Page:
With upwards of 2.5 million spectators expected over the six races, the Tour de Yorkshire is the UK’s largest annual sporting event. It’s now firmly embedded in Yorkshire’s DNA and part of our identity – a chance for everyone in Yorkshire to celebrate their home county.
Yorkshire can be proud that it has shown leadership to the world in pushing forward the equality in women’s cycling. This year, for the first time, the Asda Tour de Yorkshire Women’s Race is over two days, giving the strong line up of female riders even more parity in terms of media coverage, parcours and prize money.
The finish line of the Tour de Yorkshire is on the exact spot where the Tour de France started on July 5, 2014. That was the official start of the journey that’s seen the profile of God’s Own County raised to an all-time high, and as importantly, the perception of the county enhanced so positively.
Millions of people around the world have now not just heard of Yorkshire but have seen it in all its majestic splendour thanks to stunning images of city, coast and countryside being beamed to 180 countries around the world.
Let’s not forget those iconic scenes of the packed crowds on Buttertubs, Haworth Main Street, Whitby Harbour, Scarborough, Hebden Bridge and Penistone to name but a few. And last year Birstall, a town devastated by the tragic death of their MP Jo Cox, was brought together again in celebration of their community.
What the rest of the UK and the world has also seen is the passion of the millions of people supporting the race at the roadside; people of all ages and backgrounds demonstrating not only their support for the riders and the event but seizing the moment to showcase their street, their village, their town and their community.
Having witnessed over the last few weeks Yorkshire transformed into a sea of yellow and blue, the buzz and excitement ahead of this year’s race is palpable and akin to that of the Grand Départ.
Miles of bunting, thousands of painted bikes, extreme yarn bombing, giant murals and incredible land art like we’ve never seen before, and that’s down to communities coming together, united by something as simple as a bike race but what in essence is so much more than that.
The Tour de France and its cousin the Tour de Yorkshire are about much more than cycling. They are about the history and geography of the region, and social change by uniting the people of Yorkshire around their pride in this special place we call home.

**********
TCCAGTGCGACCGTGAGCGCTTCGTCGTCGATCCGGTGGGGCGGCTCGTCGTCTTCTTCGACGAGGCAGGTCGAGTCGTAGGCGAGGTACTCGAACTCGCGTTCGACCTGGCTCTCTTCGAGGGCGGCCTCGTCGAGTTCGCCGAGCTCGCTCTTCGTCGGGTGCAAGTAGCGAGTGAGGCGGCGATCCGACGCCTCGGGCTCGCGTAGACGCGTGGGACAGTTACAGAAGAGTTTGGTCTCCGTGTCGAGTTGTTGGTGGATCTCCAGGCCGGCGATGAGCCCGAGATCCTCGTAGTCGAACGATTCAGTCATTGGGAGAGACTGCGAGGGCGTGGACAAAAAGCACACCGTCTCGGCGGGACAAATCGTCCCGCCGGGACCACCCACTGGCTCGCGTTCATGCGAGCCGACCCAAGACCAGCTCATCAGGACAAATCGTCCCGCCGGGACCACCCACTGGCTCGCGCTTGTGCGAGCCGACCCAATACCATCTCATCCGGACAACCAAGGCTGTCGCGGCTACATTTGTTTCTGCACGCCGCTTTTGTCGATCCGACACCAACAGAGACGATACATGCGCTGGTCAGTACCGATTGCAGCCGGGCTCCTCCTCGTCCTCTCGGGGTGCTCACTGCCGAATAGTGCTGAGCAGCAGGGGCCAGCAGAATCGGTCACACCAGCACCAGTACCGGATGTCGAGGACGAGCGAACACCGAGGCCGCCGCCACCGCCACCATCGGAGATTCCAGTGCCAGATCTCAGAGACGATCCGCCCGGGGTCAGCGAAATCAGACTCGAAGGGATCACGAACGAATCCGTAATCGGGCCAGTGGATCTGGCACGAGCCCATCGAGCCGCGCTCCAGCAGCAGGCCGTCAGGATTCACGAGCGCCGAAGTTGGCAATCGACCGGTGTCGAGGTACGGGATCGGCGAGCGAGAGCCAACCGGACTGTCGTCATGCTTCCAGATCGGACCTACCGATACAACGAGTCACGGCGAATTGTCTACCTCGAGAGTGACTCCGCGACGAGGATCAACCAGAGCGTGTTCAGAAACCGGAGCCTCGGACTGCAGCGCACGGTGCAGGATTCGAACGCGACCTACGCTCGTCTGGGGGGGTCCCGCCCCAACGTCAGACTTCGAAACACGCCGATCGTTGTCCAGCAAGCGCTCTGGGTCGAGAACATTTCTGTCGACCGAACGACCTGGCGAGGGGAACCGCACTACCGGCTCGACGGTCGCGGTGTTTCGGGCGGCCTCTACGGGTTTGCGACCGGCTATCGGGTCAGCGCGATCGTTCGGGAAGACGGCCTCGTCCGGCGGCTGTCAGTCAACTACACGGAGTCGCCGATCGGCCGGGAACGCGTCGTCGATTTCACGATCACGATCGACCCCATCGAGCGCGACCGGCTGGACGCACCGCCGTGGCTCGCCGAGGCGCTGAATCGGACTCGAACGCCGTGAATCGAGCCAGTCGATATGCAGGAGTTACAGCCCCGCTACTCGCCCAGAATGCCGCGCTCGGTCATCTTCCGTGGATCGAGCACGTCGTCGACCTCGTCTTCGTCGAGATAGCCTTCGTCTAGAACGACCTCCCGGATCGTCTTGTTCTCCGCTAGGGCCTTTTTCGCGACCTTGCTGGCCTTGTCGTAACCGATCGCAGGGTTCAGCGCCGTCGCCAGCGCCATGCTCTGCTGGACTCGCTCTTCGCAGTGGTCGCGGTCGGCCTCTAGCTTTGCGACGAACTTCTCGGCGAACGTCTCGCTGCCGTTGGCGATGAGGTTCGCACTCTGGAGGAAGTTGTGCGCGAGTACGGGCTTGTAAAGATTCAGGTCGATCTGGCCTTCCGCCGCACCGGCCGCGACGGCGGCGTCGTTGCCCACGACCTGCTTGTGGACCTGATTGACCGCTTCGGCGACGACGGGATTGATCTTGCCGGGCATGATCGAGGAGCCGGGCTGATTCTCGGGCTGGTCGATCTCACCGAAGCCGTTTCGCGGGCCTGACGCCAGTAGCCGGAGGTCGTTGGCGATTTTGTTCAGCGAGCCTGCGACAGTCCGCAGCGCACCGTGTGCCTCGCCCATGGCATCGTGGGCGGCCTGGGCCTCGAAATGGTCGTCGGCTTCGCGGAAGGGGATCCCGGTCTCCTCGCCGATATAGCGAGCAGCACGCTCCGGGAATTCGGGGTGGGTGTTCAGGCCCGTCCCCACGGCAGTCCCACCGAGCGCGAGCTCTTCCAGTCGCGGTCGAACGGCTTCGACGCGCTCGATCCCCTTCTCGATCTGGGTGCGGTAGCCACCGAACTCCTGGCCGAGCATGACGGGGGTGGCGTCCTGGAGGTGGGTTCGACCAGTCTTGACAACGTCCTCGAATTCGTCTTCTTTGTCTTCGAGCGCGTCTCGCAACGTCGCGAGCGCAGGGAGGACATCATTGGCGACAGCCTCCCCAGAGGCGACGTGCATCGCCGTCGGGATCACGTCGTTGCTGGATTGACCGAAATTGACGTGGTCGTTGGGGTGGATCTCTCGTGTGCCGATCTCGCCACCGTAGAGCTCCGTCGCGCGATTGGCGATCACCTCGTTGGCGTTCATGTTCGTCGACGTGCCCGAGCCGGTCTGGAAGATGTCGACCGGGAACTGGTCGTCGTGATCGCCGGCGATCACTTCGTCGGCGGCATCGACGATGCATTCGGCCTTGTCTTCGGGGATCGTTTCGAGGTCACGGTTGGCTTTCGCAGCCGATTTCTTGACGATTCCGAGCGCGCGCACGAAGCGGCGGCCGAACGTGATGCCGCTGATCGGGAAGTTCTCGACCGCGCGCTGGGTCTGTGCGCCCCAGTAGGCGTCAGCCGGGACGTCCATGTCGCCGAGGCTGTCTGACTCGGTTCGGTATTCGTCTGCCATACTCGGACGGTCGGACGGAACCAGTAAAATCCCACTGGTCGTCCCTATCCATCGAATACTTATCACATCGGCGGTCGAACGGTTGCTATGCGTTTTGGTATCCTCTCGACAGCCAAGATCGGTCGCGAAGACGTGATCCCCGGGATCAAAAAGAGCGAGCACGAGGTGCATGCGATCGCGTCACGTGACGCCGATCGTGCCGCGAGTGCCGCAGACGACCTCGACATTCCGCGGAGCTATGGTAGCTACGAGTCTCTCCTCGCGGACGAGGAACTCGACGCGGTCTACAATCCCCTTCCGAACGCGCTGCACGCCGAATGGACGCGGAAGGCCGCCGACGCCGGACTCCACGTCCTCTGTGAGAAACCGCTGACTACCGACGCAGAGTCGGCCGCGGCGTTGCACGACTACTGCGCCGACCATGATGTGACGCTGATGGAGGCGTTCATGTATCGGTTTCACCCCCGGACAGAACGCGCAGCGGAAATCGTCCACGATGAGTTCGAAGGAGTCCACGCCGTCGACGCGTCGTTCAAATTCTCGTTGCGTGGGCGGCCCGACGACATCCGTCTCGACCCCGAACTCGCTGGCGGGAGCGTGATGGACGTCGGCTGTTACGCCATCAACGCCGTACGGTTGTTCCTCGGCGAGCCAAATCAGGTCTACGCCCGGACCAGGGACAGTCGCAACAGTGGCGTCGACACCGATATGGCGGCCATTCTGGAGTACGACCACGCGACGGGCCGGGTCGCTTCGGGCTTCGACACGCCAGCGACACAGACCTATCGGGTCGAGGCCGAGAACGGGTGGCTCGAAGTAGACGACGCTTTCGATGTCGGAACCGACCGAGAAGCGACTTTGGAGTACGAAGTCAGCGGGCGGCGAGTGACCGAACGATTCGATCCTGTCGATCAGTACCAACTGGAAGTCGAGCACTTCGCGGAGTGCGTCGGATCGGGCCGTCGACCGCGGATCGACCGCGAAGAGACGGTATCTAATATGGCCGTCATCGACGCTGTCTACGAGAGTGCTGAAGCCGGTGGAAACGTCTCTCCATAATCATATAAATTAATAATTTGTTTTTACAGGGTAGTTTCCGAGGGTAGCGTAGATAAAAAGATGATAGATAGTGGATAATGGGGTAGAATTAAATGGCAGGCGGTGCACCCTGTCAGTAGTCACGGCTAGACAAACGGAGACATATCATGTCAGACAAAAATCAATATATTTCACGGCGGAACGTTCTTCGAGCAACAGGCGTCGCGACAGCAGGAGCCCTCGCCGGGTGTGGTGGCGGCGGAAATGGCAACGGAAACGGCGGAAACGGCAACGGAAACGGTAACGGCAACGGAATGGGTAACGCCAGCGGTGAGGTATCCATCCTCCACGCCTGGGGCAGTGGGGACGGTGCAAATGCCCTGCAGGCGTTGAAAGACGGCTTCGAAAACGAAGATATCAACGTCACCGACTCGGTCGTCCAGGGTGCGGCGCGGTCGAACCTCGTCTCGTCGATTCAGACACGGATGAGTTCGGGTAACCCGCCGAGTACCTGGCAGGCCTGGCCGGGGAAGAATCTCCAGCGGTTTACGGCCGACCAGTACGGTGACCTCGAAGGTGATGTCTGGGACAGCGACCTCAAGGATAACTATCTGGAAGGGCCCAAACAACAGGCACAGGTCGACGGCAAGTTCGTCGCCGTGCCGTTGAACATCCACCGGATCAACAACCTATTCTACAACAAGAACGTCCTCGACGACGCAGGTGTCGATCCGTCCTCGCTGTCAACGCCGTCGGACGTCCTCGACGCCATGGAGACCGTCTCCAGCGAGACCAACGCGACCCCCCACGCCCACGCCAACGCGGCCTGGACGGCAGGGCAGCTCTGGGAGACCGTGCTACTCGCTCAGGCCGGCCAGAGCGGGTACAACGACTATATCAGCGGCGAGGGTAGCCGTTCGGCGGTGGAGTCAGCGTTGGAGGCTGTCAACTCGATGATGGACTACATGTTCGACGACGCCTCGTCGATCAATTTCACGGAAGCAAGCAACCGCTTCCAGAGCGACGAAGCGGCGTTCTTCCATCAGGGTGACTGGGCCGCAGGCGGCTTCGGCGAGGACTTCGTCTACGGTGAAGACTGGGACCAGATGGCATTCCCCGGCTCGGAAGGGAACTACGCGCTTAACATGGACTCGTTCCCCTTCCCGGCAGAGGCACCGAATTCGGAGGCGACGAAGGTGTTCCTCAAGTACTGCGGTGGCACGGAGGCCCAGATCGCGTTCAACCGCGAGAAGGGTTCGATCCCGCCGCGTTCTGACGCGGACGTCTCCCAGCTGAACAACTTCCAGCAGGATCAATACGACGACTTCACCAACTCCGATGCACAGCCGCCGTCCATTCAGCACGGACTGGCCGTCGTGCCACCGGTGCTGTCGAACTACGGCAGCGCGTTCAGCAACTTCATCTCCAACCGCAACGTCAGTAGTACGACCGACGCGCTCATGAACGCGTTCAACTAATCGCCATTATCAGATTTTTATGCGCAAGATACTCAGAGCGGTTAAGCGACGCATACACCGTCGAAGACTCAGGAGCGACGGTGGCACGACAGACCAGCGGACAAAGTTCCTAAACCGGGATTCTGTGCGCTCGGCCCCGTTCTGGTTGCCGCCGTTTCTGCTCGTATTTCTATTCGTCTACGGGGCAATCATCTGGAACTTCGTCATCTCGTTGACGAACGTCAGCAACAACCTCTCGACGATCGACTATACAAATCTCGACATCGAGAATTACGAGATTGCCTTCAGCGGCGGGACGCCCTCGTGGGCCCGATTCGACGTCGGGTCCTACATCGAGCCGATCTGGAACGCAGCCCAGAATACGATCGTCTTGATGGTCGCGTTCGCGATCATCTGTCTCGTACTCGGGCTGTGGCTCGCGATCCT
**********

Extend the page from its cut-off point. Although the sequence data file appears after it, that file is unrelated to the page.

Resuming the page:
And how much different might it all have been? Just think for a moment had there been no Yorkshire Grand Départ and therefore no subsequent Tour de Yorkshire.
Had the forces that tried to scupper the 2014 Grand Départ succeeded by backing with £3m of your hard-earned money a flawed and doomed bid for a Scottish Grand Départ, there would have been no resurgence in brand Yorkshire and the subsequent economic and social benefits we have seen across the Broad Acres.
Thankfully, common sense prevailed and the grit and determination of many talented individuals and the tenacity of many agencies and organisations, both public and private, won the day.
All of this has contributed to a booming tourism economy in Yorkshire, now worth over £8bn, a rise of £1bn since 2011. Visitor numbers are healthy with people staying longer and spending more.
So again, this Sunday when the vainqueur crosses the finish line outside the Leeds Art Gallery, and that image is the one that sends Yorkshire global once again, hold the thought that Yorkshire grit and tenacity will be required again over the coming months and years for the county to navigate the challenges that will lay ahead. For now though, let’s leave those challenges to one side and let’s be proud of what we as a county have achieved and what we can achieve when we work together. Yorkshire is ready for its greatest ever performance. It’s showtime!
Sir Gary Verity is chief executive of Welcome to Yorkshire.